Gerson King Combo was a dancing hurricane who foreshadowed the rap aesthetics in Brazil. He marked the Brazilian soul-funk movement with songs on black pride and self-love.
Brazilian funk is resonating louder. But while the world associates the hypnotic beats from Rio's outskirts with a rather contemporary scene, represented by artists like Rennan da Penha, Heavy Baile, and the internationally famous Anitta, the term "Brazilian funk" was certainly not born these days.
The Brazilian soul-funk roots date back to the early 1970s, when Motown and Atlantic Records struck the hearts and minds of a cosmopolitan black youth from Rio's outskirts. Galvanized by black artists, DJs, and producers who went crazy with James Brown, Sly and the Family Stone, and Marvin Gaye—to mention a few—the Brazilian soul-funk dove deep into the essence of black America's music culture. Among the several artists who arose with the Brazilian soul-funk, a few stood out for bridging that new musical groove with explosive political messages—sometimes without even realizing it. And no one did it so well like Gerson King Combo.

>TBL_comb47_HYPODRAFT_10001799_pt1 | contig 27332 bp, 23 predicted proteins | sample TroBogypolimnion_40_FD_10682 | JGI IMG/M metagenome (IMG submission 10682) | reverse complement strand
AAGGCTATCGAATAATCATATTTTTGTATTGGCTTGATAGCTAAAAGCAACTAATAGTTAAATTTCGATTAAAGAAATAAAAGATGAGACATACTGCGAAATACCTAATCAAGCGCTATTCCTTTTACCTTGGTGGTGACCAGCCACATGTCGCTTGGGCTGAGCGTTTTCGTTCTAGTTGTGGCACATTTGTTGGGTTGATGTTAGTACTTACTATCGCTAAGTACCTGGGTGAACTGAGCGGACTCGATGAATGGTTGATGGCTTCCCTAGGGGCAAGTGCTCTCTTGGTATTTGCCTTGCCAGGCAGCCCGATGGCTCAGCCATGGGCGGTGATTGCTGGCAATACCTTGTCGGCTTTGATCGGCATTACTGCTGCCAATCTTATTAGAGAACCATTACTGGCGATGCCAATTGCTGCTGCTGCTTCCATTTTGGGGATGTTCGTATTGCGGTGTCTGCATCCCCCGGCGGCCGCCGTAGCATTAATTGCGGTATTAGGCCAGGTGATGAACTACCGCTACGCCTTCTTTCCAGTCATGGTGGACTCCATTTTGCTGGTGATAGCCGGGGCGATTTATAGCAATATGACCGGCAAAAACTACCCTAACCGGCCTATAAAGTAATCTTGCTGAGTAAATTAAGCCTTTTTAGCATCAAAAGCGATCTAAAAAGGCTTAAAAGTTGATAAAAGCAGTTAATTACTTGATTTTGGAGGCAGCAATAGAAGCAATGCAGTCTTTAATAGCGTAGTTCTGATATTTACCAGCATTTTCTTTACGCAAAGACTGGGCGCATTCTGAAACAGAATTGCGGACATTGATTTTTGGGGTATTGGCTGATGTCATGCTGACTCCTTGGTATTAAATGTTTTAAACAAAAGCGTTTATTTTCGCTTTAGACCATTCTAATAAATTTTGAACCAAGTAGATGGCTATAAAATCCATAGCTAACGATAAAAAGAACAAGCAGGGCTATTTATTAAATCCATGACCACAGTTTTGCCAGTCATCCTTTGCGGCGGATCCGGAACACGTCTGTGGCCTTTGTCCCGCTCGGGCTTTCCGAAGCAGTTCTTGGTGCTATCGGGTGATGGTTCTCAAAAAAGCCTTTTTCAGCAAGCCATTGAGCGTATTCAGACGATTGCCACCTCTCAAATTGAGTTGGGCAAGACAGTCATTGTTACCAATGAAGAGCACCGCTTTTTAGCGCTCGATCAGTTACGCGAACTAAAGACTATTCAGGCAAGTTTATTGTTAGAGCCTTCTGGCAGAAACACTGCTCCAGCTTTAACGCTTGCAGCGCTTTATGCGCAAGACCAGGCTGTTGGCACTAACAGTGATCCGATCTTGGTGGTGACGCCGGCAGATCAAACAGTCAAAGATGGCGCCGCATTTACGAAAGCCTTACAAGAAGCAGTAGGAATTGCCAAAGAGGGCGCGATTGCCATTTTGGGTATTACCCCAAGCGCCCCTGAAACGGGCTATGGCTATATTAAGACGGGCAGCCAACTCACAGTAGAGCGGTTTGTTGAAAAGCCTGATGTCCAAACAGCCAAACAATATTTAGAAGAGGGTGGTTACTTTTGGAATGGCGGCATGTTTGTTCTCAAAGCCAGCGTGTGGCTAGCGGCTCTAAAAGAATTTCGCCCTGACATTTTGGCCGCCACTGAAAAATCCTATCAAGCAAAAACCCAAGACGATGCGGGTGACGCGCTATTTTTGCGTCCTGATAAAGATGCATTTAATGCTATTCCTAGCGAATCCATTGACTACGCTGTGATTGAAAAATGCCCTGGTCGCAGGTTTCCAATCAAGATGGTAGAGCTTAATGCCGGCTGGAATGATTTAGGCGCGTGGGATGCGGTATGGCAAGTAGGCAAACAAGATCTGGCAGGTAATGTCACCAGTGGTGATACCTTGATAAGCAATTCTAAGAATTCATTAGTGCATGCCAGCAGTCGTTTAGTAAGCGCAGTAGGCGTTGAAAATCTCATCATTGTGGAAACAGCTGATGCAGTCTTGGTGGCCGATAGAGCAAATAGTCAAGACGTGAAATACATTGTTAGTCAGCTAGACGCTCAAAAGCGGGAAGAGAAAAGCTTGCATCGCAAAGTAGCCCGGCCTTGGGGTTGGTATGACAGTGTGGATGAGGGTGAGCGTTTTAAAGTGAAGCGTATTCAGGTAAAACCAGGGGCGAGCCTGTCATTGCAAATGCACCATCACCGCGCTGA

A black dancer and choreographer who turned into a singer and composer, Combo marked the history of Brazil's black music in many ways. Owner of James-Brown-like moves, he set fire on the stages of "Black Rio," a movement that promoted the black music culture in Rio de Janeiro, in which he actively participated. Known as the "King of the Brazilian Soul," he also foreshadowed the rap aesthetics when Brazilian hip-hop didn't even exist.